Building your own computer
Putting it all together
Mmmm ... bit of a daunting task this, or what? You've gone and bought a complete set of components (sure, with a few bits you intend to "recycle" from that old one in the corner) and here they are laid out in front of you. How to begin?
How to begin
Have space to build your computer. Trying to do in the corner of the living room, amongst toys and the TV, on a coffee table is sure to lead to frustration, stress, swearing, arguments, fights, tears and the divorce courts. And if you're married it can be even worse.
So prepare your area and be prepared to spend some time there - not consecutive time but over many evenings, perhaps. You will need good lighting, that single 60W light bulb hanging in the middle of the kitchen just ain't gonna be good enough. The older you are the more light you will need (because you will find it increasingly difficult to focus up close, with or without specs. I speak from experience).
If you have commandeered the kitchen table, be prepared to pack up each evening without having those ever-so-vital screws disappear down the back of the fridge.
A soft sheet folded over into a 1m x .5m (3ft x 2ft) workpad is ideal to lay on whatever your work surface is. Not only does it stop the surface getting scratched, it stops things bouncing off it and sliding around generally.
Let's do it for real
The first thing you must do is dismantle the PC case. If it's a new one (ie you are not recycling your old one) inside you will find a bag of screws, the mains electricity lead, the tiny PC speaker (if not already pre-fitted) and little else. Put the top cover and sides somewhere far away where they won't get scratched or in the way -- you won't be needing these again until you've finished.
If you got a cheapie case then the drive bay holes will still have the steel blanking plates fitted (mostly punched out but still attached at two or three points). Bend them until they break off and discard. Remove all the plastic bezel covers even if you only have one item to fit -- it will give you more manoeuvrability later.
If the side panel onto which you will screw the motherboard comes out of the case now is the time to remove it. If it is a fixed (riveted) one, just lie the case down on its side so that the panel is lying on your folded up sheet. Now gently unpack the motherboard, hold it at the edges only, and see where the holes in the motherboard line up with holes in the panel. Don't scratch the underside of the motherboard whilst you do this.
Where the holes lined up, screw in a brass stud from the little pack of nuts & bolts that came with the case. If you run out use plastic ones (you usually get an assortment). Don't skimp on these support posts.
A word about static electricity. Every human body stores electricity, just from walking over carpets or rubbing their clothes. You don't want this electricity being diverted into your motherboard (and certainly not some of the other components we'll be talking about later). Buy yourself a grounding lead that you wear round your wrist and then earth by plugging it into the mains system -- don't worry it only connects to the ground (earth) pin! This £5 safety tool can save your entire system from being frazzled.
Now place the motherboard onto the posts (careful about scratching the underneath) and screw each one in gently. At the same time place the rear cut-out bezel between the motherboard and the case so that from the rear all you see are nice pretty sockets not massive gaps into the case where the sockets are.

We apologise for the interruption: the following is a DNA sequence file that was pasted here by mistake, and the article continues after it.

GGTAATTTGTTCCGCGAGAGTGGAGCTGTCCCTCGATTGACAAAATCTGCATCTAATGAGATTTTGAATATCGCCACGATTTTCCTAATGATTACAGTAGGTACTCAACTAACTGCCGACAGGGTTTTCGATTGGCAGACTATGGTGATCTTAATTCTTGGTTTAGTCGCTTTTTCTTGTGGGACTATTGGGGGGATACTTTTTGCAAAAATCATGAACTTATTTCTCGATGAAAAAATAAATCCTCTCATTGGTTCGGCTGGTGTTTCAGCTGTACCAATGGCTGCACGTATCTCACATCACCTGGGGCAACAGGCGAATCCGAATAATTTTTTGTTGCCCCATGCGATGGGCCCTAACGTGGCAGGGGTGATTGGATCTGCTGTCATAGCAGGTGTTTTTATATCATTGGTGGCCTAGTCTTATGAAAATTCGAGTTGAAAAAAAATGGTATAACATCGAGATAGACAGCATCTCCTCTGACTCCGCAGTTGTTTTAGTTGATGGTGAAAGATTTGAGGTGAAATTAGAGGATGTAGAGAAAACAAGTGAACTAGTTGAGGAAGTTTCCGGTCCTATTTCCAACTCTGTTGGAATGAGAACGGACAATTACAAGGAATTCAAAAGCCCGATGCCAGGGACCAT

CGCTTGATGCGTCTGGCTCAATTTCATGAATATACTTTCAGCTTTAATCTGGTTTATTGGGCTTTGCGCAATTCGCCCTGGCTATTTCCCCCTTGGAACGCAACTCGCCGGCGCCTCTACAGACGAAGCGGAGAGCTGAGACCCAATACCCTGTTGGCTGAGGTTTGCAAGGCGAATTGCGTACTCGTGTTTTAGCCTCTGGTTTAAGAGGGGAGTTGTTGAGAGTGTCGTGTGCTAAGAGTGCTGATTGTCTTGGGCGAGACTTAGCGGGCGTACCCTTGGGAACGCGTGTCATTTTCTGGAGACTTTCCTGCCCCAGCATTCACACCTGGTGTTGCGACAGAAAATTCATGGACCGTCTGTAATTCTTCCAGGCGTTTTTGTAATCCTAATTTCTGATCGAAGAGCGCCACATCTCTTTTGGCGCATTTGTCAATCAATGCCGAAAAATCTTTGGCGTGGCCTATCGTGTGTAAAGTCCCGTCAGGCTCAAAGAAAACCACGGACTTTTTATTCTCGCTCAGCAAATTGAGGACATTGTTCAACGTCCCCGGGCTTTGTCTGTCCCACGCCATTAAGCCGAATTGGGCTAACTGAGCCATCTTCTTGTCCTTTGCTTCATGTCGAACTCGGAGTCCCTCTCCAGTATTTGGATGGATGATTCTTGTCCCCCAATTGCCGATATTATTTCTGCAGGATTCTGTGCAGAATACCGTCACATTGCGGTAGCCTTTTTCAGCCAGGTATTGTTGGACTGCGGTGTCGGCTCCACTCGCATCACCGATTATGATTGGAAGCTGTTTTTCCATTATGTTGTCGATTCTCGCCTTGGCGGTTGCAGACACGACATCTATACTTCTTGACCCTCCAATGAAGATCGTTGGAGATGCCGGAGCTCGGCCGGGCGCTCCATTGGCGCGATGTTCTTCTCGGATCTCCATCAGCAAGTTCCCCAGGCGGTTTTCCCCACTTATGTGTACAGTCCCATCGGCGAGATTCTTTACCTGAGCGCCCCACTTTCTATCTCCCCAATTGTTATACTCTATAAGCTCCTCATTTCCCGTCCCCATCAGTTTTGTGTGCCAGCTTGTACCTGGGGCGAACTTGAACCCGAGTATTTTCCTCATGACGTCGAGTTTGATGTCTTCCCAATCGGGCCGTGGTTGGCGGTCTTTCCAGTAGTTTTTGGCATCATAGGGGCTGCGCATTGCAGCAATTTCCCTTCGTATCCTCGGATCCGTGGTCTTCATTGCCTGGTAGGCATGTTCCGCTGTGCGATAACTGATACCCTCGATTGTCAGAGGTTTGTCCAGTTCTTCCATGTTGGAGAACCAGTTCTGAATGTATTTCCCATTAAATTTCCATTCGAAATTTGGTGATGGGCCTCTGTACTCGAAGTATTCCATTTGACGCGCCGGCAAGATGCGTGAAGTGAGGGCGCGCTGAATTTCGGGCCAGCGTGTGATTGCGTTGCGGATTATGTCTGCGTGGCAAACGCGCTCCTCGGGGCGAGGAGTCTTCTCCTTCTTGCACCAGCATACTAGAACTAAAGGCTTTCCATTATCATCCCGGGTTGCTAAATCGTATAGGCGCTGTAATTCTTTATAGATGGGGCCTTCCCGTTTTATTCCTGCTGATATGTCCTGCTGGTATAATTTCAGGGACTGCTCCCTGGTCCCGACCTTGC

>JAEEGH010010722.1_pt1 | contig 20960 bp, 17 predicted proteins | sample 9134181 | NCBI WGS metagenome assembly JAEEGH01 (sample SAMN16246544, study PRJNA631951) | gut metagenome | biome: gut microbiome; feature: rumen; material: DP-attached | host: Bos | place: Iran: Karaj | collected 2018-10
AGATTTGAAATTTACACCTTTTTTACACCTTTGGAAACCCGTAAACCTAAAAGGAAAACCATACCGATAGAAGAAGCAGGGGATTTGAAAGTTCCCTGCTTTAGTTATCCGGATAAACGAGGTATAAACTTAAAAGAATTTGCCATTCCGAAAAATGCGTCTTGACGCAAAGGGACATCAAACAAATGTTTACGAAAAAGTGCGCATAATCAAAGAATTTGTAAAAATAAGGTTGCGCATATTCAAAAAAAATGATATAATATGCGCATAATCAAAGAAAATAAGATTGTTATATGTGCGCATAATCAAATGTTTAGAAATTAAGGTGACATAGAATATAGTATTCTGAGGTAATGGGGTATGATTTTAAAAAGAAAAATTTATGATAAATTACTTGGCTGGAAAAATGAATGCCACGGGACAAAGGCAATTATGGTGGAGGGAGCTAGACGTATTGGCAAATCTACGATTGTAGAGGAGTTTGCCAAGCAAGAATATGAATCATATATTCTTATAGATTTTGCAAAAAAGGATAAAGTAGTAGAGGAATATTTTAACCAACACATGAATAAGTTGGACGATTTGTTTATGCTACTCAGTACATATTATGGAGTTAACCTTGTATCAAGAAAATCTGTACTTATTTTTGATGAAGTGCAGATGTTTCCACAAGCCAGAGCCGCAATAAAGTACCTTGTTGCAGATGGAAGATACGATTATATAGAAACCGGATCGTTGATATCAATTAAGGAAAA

Wow! doesn't that look good? Now plug in the ATX power supply cable from the case to the motherboard socket. It only goes in one way so don't force it. Then plug in the case to the mains socket, but don't turn on the electricity at the socket yet. This just grounds everything via the plug and protects everything from static electricity. But don't take off your grounding strap just yet.
Adding peripheral cards
If your motherboard does not include integrated peripherals, such as video (graphics), sound, network and so on then chances are that you have at least one PCI or AGP card you want to attach to the motherboard. First snap out the back plate (just like the blanking plates in the drive bays at the front of the case) on one of the PCI cards so that the card has somewhere to fit in. Gently, and vertical, push the PCI or AGP card into the slot and screw in the one screw to hold it tight. Job done.
If you have more than one card, don't cram them all together if you can help it. Space them out so you have more room to manoeuvre. Just an intsy wintsy little warning here: if you have a card that doesn't play nice with the other cards in your system you may have to move them about about (as happened to me recently with a modem). You won't know this until you boot up Windows. So ensure you have a few spare blanking plates to cover up unused gaps from PCI slots that you opened up only to find that you had to move a card to a different slot. They are only pennies each. (That's the good news. The bad news is that you cannot use the ones you snapped out. Just chuck 'em away.).
Next attach all those dangly cables from the PC case; you know, the internal speaker and the little lights on the front panel that tell you when the PC is on, the Hard Disk is being accessed etc. Refer to the motherboard booklet for this. If you get it wrong the lights wont light so just turn them round (they are polarity sensitive) until they do work. Just this step could take you 30 minutes as you try and decipher the motherboard booklet against the actual motherboard and the set of little tiny plugs. Don't worry - this happens to everyone!
Pay attention now because this is the biggie. Your processor only goes in one way, and it literally drops into the socket, no pressure is required. So if it doesn't drop right in with just a flea push then you ain't done it right.
Firstly, lift the lever on the processor socket a tiny fraction outwards then all the way up. This opens up all the pin holes for the processor. Take your processor by the edges, check the corner(s) with no pins, and orient so that those corners match the socket corners. Drop processor in. Well, what I mean is, gently place processor in the socket. Remember my warning; if it doesn't fit, lift it up and check the orientation of the processor viz-a-viz the socket. Assuming it has dropped right in, place finger pressure on the chip as you lower the handle of the socket back down and clip it back in. Jone done. That was the easy bit.